The Face of Melbourne
The first time I noticed the building was from the ANZAC memorial, far off in the distance a black and white face 32 storeys tall staring back at me. It was far away but I could make out the portrait clearly. I was intrigued and needed to know more about the building and, more importantly, whose face it was.
The face belonged to a man named William Barak.
William Barak was born into the Wurundjeri clan in 1823. After serving as a tracker in the Native Police at 19 he followed in his fathers footsteps and became ngurungaeta or clan leader. Throughout his life he became a political leader and spokesman for his people, becoming a prominent figure in the struggle for Aboriginal rights and justice.
Barak lived during a time of great change. During his lifetime the number of white people living in southern Australia had climbed from almost none to over a million. As a young boy he witnessed the signing of John Batman’s 1835’s land purchase contract, which would have large consequences for his people.
Today Barak is remembered for his artwork. They depict indigenous life during that time and their encounters with Europeans, many of which have a permanent place in the National Gallery of Australia.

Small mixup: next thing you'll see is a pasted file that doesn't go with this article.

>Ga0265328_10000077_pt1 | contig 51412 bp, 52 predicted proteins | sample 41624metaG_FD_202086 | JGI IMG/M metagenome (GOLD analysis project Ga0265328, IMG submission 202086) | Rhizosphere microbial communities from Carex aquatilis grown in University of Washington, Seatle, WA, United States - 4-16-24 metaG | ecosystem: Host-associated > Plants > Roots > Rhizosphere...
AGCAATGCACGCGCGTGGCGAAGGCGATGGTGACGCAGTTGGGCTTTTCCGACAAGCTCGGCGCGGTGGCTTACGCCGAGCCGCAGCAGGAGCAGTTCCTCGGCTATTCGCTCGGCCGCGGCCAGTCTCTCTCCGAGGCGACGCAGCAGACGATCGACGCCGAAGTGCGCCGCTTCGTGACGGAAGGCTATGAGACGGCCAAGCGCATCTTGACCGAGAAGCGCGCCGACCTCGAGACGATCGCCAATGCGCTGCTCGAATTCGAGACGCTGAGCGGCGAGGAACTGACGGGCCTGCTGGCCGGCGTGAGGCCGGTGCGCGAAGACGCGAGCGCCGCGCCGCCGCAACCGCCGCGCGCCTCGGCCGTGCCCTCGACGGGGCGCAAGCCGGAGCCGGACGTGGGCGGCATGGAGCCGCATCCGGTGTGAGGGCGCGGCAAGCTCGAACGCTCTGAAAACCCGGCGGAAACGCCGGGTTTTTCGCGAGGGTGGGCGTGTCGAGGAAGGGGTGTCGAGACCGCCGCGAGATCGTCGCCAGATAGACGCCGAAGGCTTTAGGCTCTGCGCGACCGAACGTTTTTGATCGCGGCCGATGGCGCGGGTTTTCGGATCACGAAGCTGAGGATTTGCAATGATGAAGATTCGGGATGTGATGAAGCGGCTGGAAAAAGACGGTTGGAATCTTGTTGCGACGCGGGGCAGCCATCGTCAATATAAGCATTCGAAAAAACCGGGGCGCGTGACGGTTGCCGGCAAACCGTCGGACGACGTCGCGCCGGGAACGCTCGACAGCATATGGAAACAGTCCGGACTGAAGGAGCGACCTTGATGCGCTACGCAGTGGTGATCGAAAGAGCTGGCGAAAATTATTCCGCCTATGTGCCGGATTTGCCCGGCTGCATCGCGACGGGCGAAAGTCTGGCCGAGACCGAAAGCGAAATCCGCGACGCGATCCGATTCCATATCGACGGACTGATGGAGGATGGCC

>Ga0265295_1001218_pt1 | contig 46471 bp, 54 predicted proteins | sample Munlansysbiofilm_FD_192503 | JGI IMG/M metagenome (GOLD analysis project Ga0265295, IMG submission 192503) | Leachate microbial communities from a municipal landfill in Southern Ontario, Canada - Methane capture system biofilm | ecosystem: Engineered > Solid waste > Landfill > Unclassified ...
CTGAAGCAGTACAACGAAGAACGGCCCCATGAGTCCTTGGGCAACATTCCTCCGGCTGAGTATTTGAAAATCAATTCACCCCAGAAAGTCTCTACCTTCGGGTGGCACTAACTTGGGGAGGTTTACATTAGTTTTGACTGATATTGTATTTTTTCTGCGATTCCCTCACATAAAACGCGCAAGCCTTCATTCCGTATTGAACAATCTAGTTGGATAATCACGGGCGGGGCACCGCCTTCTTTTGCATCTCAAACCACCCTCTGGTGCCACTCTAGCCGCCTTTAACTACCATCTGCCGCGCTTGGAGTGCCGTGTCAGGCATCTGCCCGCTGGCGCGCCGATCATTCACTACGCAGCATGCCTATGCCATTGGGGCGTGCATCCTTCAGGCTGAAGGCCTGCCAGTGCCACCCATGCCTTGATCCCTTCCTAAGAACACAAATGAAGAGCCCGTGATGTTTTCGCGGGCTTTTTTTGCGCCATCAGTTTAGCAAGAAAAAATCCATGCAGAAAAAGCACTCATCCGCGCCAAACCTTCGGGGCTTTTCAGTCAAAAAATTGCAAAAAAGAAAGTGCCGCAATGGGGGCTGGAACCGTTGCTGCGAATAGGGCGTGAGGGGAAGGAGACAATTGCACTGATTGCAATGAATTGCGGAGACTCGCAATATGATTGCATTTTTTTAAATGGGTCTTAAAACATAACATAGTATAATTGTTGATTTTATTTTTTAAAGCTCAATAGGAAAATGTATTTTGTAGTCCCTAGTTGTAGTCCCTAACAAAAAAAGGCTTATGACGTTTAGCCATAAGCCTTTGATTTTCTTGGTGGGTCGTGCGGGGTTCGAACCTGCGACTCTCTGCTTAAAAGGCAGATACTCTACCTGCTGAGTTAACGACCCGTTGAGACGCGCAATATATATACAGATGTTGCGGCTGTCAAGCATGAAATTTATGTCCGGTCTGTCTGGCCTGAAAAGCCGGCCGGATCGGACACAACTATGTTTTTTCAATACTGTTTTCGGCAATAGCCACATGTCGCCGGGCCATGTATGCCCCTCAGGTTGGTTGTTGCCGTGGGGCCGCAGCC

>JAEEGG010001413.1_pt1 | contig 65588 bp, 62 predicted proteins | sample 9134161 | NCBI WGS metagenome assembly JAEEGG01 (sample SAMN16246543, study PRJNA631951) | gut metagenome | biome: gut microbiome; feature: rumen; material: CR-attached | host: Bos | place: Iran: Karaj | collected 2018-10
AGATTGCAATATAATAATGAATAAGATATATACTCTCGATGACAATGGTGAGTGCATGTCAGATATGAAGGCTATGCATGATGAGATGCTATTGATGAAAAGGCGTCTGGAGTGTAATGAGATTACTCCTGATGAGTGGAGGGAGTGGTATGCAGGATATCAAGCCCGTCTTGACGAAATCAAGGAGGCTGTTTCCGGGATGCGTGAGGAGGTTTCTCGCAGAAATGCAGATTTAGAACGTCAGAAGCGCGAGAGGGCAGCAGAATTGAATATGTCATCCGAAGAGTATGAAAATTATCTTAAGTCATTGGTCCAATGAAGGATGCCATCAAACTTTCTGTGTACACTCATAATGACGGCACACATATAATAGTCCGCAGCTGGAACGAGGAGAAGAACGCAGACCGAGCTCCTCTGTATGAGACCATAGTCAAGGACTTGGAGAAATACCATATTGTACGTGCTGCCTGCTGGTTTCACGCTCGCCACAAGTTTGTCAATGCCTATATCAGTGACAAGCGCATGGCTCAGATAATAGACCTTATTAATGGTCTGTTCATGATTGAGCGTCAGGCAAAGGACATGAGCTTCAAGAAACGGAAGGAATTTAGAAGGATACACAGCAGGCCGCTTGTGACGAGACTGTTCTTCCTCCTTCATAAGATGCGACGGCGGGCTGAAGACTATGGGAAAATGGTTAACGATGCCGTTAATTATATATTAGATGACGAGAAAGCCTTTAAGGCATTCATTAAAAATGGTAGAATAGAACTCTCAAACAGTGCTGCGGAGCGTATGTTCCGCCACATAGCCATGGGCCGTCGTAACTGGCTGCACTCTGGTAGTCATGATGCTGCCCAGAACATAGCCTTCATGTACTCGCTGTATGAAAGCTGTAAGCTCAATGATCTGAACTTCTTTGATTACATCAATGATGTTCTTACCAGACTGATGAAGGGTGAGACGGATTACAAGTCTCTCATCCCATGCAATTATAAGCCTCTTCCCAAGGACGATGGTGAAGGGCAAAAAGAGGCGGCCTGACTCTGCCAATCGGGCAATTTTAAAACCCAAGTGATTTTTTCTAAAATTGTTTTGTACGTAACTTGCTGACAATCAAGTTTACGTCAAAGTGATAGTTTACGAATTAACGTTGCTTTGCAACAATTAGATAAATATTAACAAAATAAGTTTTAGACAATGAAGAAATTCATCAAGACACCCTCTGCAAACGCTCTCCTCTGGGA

During the few days I was in Melbourne I came across the building a number of times, mostly by accident, but it was always a pleasant surprise. The building uses shadows created by negative space and white balconies to form the portrait of William Barak which can be seen from many angles.
Though having the face stand out in the Melbourne skyline is an example of times changing many feel that displaying the face of an Aboriginal elder and land rights activist on the front of high-end city real estate is a huge juxtaposition.
Being in Melbourne was the first time I had seen an example of architecture like this. Have you heard or know of any other examples of people or faces used in architecture? Share them in the comments below, I would be interested to see them.
Views of the building from above and why Melbourne’s new William Barak building is a cruel juxtaposition from The Conversation
Enjoy views of Melbourne from the balcony on armarchtecture.com.au
A more extensive look at the life of William Barak.